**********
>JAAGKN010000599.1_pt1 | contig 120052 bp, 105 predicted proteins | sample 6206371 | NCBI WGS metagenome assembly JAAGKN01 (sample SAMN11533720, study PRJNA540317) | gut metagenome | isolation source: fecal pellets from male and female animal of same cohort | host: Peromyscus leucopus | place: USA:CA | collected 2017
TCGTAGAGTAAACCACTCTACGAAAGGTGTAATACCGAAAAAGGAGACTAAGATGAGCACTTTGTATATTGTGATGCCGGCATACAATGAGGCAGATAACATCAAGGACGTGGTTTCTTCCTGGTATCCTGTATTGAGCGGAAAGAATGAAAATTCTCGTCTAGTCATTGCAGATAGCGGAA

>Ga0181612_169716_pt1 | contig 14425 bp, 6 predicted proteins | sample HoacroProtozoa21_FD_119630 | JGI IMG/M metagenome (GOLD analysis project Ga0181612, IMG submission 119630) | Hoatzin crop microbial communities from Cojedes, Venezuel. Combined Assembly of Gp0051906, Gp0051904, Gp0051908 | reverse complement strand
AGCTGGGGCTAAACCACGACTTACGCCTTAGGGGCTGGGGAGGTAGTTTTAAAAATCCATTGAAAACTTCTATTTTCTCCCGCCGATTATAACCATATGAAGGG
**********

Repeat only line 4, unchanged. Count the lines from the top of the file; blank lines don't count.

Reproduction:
AGCTGGGGCTAAACCACGACTTACGCCTTAGGGGCTGGGGAGGTAGTTTTAAAAATCCATTGAAAACTTCTATTTTCTCCCGCCGATTATAACCATATGAAGGG